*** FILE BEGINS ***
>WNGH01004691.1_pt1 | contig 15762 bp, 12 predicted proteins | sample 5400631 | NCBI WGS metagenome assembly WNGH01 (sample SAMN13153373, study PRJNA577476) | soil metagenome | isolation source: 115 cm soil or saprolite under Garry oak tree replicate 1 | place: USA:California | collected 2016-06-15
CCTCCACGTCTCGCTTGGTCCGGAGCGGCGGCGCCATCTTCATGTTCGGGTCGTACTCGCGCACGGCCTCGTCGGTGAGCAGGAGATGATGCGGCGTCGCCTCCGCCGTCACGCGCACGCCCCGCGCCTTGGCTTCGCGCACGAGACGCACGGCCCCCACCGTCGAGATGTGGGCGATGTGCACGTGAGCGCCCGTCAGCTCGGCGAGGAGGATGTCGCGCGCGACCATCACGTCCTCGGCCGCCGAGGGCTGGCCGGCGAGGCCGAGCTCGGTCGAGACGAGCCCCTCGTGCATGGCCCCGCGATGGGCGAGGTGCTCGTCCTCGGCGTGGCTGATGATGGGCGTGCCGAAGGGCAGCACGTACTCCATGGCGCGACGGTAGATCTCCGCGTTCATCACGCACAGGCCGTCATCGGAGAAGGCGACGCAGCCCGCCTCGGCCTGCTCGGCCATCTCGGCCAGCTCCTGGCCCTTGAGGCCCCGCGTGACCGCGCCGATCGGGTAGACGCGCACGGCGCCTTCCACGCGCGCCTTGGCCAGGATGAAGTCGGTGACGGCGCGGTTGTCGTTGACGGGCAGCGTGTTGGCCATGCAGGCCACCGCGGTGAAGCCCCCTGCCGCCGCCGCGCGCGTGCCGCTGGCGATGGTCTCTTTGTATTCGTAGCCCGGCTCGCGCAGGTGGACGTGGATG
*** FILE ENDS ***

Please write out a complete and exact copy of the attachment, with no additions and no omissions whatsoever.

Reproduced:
>WNGH01004691.1_pt1 | contig 15762 bp, 12 predicted proteins | sample 5400631 | NCBI WGS metagenome assembly WNGH01 (sample SAMN13153373, study PRJNA577476) | soil metagenome | isolation source: 115 cm soil or saprolite under Garry oak tree replicate 1 | place: USA:California | collected 2016-06-15
CCTCCACGTCTCGCTTGGTCCGGAGCGGCGGCGCCATCTTCATGTTCGGGTCGTACTCGCGCACGGCCTCGTCGGTGAGCAGGAGATGATGCGGCGTCGCCTCCGCCGTCACGCGCACGCCCCGCGCCTTGGCTTCGCGCACGAGACGCACGGCCCCCACCGTCGAGATGTGGGCGATGTGCACGTGAGCGCCCGTCAGCTCGGCGAGGAGGATGTCGCGCGCGACCATCACGTCCTCGGCCGCCGAGGGCTGGCCGGCGAGGCCGAGCTCGGTCGAGACGAGCCCCTCGTGCATGGCCCCGCGATGGGCGAGGTGCTCGTCCTCGGCGTGGCTGATGATGGGCGTGCCGAAGGGCAGCACGTACTCCATGGCGCGACGGTAGATCTCCGCGTTCATCACGCACAGGCCGTCATCGGAGAAGGCGACGCAGCCCGCCTCGGCCTGCTCGGCCATCTCGGCCAGCTCCTGGCCCTTGAGGCCCCGCGTGACCGCGCCGATCGGGTAGACGCGCACGGCGCCTTCCACGCGCGCCTTGGCCAGGATGAAGTCGGTGACGGCGCGGTTGTCGTTGACGGGCAGCGTGTTGGCCATGCAGGCCACCGCGGTGAAGCCCCCTGCCGCCGCCGCGCGCGTGCCGCTGGCGATGGTCTCTTTGTATTCGTAGCCCGGCTCGCGCAGGTGGACGTGGATG